Rivian shares soar on Volkswagen plan to invest up to $5bn (Financial Times, Arjun Neil Alim) is a very exciting bit of news as VW has promised to invest up to $5bn in a 50/50 joint venture with the American start-up. Rivian’s share price boomed by over 35% on the news. Under the agreement, VW will get immediate access to Rivian’s EV software for use in its own cars. * SO WHAT? * This sounds like a great deal as VW’s in-house software developer Cariad has proved to be 💩. Given the rapid advance of the Chinese makers, VW had to address this weakness and in pursuing the JV it will also get more access to the premium segment in the US. From Rivian’s side, this means that the company is getting a deep-pocketed and experienced partner. As the likes of Fisker, Lordstown Motors and others have found, EV development takes up a LOT of money so I actually think that a partner with deep pockets AND expertise is a big win for Rivian. I have often said in the past that it would be great if VW got together with Tesla because you’d have VW’s distribution networks and quality control combined with Tesla’s innovation and EV know-how – so although this isn’t quite the same, I think it should be good for both sides as long as Rivian’s existing cash burn doesn’t get out of control.

Back in the UK, Stellantis threat to shut UK factories over electric-car subsidies (The Times, Robert Lea) shows that the boss of Stellantis UK is threatening to close down production at its Luton and Ellesmere Port van factories unless the next government stumps up some cash and provides tax incentives to encourage demand for EVs. The CEO also said that the UK must cut zero emission volume targets for manufacturers. * SO WHAT? * Although this might just be a typical CEO rattling cages, I think Maria Grazia Davino has a point. Whether or not the next government will take any notice or not is another matter…

Talking of which, Why Labour’s electric car crusade risks crushing Britain’s auto industry (Daily Telegraph, Matt Oliver) shows that if Labour gets into power, it is going to have to tread a very fine line between pushing its green agenda (for instance, where it is talking about reinstating the 2030 ban on the sale of new petrol cars) and not alienating entire industries. * SO WHAT? * FWIW, I think that the new government has to get real about EVs. The infrastructure is still rubbish, the grid is going to face increasing electricity demands from data centres and EV costs are still high (as is depreciation!). If it undoes the 2035 commitment and everyone goes and buys an EV there will be all sorts of trouble. Why throw money at something that people don’t necessarily need? I would personally stop short of more incentives because it would cost a ton of money and you could end up with a load of people buying the cars and getting frustrated about the whole charging situation, which would then bring you (needlessly) back to square one if they go back to petrol. We’re already seeing some examples of this. I would prefer to see the money that would be used for incentives go into power generation and power storage so that we can cope with rising demand as it grows.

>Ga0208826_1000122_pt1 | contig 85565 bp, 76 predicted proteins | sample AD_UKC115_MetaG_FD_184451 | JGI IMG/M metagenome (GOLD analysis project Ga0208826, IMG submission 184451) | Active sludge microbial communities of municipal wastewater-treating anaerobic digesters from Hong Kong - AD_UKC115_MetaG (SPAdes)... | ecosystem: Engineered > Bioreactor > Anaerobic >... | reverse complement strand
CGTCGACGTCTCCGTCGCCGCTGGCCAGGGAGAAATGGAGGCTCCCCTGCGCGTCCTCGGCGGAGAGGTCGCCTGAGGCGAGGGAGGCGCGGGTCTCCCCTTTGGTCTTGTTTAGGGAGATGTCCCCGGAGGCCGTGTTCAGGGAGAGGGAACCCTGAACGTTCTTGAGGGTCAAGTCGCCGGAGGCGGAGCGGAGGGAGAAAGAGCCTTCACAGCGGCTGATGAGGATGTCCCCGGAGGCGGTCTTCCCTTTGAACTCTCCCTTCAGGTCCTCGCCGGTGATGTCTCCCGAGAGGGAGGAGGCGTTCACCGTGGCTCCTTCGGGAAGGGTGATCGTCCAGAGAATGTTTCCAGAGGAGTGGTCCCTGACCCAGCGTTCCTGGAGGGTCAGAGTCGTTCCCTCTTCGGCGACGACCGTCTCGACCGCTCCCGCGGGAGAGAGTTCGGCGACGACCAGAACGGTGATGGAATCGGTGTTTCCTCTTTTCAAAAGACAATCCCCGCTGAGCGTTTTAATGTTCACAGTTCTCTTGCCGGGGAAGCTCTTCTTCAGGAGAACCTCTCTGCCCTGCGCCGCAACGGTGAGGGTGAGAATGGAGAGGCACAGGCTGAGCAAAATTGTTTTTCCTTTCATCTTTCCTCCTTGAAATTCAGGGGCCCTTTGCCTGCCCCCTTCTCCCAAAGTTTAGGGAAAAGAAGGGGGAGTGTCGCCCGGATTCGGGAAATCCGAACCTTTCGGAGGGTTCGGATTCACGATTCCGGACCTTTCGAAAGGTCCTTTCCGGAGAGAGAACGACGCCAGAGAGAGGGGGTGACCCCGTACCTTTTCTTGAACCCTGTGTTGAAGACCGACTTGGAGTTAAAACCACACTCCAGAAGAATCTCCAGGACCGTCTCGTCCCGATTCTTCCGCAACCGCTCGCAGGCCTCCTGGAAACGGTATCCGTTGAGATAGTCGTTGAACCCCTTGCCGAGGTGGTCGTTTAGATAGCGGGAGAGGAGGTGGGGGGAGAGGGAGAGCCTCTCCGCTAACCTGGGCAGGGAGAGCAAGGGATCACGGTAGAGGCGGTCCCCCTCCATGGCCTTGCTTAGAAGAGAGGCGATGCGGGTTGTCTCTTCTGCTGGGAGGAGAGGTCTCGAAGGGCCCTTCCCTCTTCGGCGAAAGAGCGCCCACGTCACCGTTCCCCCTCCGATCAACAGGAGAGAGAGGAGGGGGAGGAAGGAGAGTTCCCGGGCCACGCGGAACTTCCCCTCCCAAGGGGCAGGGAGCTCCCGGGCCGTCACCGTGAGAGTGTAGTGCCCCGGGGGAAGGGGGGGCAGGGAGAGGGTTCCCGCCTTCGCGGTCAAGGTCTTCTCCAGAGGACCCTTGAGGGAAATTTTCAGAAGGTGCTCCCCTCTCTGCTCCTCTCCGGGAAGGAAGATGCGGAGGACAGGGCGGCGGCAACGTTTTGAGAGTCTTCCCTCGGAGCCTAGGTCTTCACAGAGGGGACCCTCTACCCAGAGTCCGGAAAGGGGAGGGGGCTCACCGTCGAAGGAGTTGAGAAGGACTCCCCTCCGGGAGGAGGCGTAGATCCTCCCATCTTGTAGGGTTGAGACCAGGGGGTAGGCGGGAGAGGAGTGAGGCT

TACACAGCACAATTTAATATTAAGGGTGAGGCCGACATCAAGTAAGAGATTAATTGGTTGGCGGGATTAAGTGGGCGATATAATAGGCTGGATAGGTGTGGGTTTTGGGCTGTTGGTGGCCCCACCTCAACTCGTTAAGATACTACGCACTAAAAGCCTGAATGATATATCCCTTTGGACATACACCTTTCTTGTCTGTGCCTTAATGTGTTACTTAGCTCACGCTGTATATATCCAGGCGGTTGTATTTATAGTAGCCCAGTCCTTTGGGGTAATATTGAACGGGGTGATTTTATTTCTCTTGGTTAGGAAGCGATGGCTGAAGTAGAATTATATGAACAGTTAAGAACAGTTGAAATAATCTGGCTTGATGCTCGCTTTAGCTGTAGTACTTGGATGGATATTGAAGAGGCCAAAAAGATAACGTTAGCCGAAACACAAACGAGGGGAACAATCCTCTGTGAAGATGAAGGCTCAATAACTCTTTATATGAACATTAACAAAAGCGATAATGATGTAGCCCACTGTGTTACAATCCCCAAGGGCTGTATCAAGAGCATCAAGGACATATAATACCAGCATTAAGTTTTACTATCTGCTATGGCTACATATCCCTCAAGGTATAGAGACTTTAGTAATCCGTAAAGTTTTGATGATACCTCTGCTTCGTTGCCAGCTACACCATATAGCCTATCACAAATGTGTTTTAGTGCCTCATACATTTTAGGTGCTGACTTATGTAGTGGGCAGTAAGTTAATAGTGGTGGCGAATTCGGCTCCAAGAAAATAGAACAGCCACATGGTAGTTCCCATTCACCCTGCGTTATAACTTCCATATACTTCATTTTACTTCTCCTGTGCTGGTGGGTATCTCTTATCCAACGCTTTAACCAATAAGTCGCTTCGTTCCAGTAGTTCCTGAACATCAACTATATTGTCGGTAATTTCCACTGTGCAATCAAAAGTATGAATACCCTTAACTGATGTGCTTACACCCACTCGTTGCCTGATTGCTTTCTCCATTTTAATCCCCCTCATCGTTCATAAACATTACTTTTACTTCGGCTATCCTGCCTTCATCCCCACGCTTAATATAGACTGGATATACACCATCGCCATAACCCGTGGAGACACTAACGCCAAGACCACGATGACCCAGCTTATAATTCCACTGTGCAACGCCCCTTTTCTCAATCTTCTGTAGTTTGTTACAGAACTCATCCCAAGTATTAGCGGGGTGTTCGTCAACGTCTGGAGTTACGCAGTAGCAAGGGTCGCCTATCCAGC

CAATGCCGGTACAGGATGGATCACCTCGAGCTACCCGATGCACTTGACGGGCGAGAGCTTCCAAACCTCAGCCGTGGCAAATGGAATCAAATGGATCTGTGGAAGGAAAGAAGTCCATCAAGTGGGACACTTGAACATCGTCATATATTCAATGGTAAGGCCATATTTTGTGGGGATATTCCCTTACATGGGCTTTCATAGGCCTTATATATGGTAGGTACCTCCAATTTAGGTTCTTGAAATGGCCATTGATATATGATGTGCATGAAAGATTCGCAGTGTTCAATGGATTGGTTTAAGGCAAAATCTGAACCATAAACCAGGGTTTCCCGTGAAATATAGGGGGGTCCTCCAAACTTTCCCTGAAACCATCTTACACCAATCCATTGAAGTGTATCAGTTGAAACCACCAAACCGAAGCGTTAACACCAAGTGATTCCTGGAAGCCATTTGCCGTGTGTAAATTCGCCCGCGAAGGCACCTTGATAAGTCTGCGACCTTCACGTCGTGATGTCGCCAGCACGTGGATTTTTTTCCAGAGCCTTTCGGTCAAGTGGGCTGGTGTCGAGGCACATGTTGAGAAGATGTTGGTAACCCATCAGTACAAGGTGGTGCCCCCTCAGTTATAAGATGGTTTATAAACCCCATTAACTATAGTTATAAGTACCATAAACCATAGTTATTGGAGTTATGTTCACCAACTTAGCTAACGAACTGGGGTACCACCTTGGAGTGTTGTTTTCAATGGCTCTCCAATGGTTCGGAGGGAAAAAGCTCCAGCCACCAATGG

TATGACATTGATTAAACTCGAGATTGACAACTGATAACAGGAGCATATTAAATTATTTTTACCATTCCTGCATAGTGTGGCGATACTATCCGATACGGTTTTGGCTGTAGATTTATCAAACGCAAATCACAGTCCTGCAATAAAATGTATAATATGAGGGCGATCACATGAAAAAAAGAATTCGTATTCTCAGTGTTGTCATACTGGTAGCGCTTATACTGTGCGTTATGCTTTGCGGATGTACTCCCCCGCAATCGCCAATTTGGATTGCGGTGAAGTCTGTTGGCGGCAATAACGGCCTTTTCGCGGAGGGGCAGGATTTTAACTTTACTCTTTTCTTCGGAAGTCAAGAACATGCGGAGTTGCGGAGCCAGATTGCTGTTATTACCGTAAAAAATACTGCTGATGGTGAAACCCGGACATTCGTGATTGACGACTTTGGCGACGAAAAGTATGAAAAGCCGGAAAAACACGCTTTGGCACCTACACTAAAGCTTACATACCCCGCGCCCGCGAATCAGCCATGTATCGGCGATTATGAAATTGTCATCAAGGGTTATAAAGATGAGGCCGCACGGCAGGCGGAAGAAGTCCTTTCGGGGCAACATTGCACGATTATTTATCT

Want to engage with myself and the team at Watson’s Daily about these stories? Why not ask us something in the Forum HERE. It’d be great to hear what you think!



The EU gets even feistier and fears rise over the effect of class actions…

In Microsoft faces huge antitrust fine over Teams app (The Guardian, Lisa O’Carroll) we see that the European Commission yesterday accused the tech giant of abusing its market power by including Teams with its Office 365 productivity software suite following the announcement of its preliminary antitrust findings yesterday. * SO WHAT? * This whole thing was triggered by Slack’s original complaint made in 2020. Earlier this year, Microsoft tried to head off regulatory action by announcing plans to unbundle teams from Office 365 but regulators have clearly found this to be insufficient. Even if Microsoft is slapped with an enormous fine, you would have thought it would represent a hollow victory because the money should arguably NOT all go to EC – it should go to the companies affected to make up for the money they lost!

What are the battle lines between the EU and Big Tech? (Financial Times, Javier Espinoza) is a timely read given that the EC seems to be getting feisty at the moment with its taking on of Apple and now Microsoft. These cases represent a major step forward after years of complaints from start-ups and other campaigners failing to gain any traction. Regulators can now wield the Digital Markets Act as a powerful weapon to prise open markets and opportunities that had effectively been shut out to smaller players.

Under the DMA, an initial breach of the rules could attract fines of up to 10% of global revenues while repeat offences could see that rise to 20%. * SO WHAT? * This could be substantial. Apple raked in $383bn in revenues last year – so that means it could face a fine of up to $40bn, although it is unlikely that such a large fine would be imposed in practice. It looks like the EU will also be targeting the likes of Meta and Google over their respective powers in advertising. Big Tech is expected to push back in the courts for years, delaying the impact of Brussels’ enforcement measures and the companies will push the idea that regulation kills innovation (Apple said last week that it would delay the rollout of its new AI features on the iPhone, for instance).